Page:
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Current Course Offerings

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Fall 2020--September 1-December 10

Studies in Contemporary Culture: Encountering 'the Other' in Tourism and Travel (MALS626-010)

  • Thursdays, 6-9 p.m.
  • Instructor: Carla GuerrĂ³n Montero
  • Hybrid in-class and online via Zoom; option to do entire class online via Zoom

International tourism is the fastest growing industry in the world, and has produced one of the largest population movements in the history of humanity.  In this course, we will discuss tourism and travel as cultural practices as well as globalization phenomena. We will pay particular attention to tourism as an encounter in search for authenticity and otherness. The course will examine topics such as tourism and modernity, sexual and romantic tourism, ecotourism and environmental tourism.

How to Read an Election (MALS629-010)

How do people really make important decisions, like how to vote in an election? Why are lies so often effective, even when they're transparent? How is it possible for two apparently rational individuals to draw the opposite conclusions from the same evidence? How to Read an Election moves beyond partisan politics to delve into psychology, literature, and film for insights into these and other questions that inevitably arise during an election season. We'll read recent best-sellers, such as Daniel Kahneman's Thinking, Fast and Slow (excerpts), in which he summarizes his Nobel-prize-winning research on how humans make and manipulate decisions; The Secret Life of Pronouns, in which psychologist James Pennebaker offers hints on how to read between the lines to understand what people are really saying; and Weaponized Lies, a primer of critical thinking by neuroscientist Daniel Levitin. We'll also discuss relevant literary works, such as Arthur Miller's The Crucible and George Orwell's 1984; and films like Dr. Strangelove and Wag the Dog. A course website will provide links to lectures and interviews by many of these authors. In addition to the reading, the course will involve two response papers, a personal essay, and a take-home final exam.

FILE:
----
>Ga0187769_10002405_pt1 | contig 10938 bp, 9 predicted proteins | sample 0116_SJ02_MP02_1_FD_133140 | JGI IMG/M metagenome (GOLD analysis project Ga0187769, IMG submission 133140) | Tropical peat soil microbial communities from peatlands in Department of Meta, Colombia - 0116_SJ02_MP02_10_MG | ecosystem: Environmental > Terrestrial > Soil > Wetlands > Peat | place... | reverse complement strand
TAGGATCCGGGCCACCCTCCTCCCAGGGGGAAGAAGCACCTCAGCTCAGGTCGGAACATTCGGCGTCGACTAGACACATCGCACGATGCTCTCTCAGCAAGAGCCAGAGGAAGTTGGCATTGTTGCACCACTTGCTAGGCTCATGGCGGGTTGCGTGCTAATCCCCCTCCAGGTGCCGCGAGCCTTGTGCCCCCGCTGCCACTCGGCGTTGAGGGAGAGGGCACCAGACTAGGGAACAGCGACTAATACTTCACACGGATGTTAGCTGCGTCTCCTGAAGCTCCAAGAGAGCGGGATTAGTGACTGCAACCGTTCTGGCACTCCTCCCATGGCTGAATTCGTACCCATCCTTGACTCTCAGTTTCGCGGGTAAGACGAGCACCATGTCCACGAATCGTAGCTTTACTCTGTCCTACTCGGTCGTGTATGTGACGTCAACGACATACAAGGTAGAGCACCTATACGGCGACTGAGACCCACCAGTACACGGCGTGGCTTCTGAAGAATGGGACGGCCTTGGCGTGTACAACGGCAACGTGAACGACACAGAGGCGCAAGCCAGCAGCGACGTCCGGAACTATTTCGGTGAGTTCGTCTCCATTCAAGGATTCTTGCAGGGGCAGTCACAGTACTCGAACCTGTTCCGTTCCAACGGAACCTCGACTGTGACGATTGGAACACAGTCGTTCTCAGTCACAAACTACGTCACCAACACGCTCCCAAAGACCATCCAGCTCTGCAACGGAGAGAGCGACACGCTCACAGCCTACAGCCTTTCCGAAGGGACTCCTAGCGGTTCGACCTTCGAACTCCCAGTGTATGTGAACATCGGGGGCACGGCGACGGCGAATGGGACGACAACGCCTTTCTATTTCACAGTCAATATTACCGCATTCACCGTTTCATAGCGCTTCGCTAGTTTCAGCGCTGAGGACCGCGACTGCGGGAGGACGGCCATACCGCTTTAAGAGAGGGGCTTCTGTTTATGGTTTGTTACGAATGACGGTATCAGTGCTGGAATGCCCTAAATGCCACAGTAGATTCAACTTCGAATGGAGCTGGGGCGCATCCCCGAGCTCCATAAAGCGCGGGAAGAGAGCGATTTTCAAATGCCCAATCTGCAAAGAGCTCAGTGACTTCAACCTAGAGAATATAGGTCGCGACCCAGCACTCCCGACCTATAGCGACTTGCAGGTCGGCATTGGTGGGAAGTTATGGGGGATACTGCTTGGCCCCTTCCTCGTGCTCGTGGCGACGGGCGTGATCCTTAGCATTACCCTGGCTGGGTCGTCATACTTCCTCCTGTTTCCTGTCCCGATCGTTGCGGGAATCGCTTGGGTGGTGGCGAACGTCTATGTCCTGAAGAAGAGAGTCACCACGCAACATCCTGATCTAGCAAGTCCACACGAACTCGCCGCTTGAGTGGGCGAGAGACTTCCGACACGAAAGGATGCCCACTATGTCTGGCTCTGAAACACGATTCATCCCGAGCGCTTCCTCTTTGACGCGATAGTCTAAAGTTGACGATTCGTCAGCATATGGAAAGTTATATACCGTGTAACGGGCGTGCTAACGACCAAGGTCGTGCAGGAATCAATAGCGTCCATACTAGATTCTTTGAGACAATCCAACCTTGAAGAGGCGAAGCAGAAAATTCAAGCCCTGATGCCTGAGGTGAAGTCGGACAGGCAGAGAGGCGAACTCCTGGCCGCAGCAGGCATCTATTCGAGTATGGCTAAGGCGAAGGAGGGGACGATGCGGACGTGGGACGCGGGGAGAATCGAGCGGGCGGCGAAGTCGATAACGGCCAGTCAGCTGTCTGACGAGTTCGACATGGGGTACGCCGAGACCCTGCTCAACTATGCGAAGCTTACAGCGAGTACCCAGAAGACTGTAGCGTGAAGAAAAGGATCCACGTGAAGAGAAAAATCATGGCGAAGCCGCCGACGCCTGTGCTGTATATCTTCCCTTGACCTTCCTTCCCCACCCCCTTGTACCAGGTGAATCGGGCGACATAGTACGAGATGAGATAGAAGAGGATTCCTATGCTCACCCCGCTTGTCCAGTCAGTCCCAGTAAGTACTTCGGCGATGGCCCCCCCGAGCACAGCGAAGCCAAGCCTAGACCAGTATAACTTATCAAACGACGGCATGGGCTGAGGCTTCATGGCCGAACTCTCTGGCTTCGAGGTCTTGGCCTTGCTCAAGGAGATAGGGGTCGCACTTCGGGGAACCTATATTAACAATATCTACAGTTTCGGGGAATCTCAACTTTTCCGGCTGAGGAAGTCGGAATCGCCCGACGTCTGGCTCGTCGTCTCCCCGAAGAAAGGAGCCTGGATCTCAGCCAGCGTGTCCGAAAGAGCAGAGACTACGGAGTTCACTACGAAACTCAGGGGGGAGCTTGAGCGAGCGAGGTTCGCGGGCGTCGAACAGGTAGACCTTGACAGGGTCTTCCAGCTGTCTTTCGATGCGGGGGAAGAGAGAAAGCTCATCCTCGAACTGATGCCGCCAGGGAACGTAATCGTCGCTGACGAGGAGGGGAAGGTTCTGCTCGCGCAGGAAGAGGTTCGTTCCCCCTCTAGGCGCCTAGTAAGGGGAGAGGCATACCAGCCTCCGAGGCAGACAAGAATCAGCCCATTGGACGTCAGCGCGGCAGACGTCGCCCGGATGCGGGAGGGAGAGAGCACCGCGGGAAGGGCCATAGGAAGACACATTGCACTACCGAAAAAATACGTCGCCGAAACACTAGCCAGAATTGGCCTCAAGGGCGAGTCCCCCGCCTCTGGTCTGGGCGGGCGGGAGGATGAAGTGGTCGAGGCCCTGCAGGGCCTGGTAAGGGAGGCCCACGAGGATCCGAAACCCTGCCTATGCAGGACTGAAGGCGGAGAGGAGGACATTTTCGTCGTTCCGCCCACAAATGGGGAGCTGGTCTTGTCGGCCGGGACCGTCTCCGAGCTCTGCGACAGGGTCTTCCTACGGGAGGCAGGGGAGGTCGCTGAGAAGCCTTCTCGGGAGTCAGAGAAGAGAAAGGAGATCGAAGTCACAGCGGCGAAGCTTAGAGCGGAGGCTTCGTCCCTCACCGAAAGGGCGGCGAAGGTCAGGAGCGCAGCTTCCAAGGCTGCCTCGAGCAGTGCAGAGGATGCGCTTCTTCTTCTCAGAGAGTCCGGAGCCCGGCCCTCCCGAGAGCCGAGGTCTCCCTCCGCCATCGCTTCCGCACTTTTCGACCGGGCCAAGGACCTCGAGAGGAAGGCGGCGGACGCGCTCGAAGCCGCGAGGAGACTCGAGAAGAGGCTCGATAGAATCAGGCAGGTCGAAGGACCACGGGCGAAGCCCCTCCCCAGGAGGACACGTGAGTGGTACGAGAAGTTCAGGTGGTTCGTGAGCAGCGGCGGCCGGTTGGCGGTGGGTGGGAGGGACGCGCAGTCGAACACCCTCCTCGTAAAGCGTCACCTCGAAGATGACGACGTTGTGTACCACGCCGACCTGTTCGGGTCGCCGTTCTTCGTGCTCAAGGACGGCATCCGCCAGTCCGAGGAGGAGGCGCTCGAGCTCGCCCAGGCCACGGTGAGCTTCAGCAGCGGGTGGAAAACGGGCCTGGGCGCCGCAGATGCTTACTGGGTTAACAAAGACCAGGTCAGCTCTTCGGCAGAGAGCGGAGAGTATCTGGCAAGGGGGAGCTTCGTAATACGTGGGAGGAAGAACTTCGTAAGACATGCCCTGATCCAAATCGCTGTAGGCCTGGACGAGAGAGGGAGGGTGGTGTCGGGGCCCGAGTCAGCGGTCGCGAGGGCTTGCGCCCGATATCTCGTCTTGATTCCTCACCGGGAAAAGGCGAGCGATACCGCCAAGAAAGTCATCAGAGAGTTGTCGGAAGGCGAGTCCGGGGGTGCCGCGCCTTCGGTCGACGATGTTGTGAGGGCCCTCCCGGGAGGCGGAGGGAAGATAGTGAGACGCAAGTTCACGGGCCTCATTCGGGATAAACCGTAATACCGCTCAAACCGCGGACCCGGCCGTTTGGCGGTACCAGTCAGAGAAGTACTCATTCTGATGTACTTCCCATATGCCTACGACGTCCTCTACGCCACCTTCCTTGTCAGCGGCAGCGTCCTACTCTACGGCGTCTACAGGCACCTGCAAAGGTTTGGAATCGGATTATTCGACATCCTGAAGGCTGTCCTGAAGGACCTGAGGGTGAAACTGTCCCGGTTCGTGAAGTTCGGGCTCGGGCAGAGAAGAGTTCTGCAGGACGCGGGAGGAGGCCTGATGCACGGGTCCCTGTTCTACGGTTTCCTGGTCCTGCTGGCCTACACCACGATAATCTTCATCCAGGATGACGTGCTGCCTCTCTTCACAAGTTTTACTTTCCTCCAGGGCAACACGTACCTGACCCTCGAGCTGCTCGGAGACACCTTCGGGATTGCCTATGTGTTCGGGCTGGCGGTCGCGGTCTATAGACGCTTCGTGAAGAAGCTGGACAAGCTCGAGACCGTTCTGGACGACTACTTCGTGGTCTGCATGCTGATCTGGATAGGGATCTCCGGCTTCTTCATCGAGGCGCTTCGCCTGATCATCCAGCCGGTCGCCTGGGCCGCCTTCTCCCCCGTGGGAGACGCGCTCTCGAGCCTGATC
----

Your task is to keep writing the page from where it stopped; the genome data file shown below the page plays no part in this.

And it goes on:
Click here for a sample reading list: How to Read an Election Reading list.pdf

Black Bodies on Display: Race in Museums (MALS645-010)

  • Thursdays, 2-5 p.m.
  • Instructor: Julie McGee
  • Hybrid in-class and online via Zoom

The complex and performative nature of museums vis-a-vis race, remembrance and reconciliation with a focus on Black American and African Diasporic history and culture. What role[s] do objects, history, and culture perform under such curatorial and museum mandates and visions? How do changing socio-political and cultural landscapes and challenges to representational politics shape museum practices? Considered here are black cultural institutions, their formation and foundation as well as exhibition histories of black visual art and culture. (Cross-listed with Africana Studies).

Introduction to Graduate Liberal Studies (MALS601-010)

A gateway experience for incoming MALS students. Students learn the conventions and expectations of graduate-level reading, writing, research, and critical analysis and explore the concept of interdisciplinarity. Topics include documentation of sources, formulation and development of independent research projects, research methods, use of online databases. The content will be interdisciplinary and/or intercultural, and the course methodology will include lecture, discussion, independent research, and varied forms of academic writing.

Click here for a sample syllabus: MALS 601 Syllabus F19.pdf


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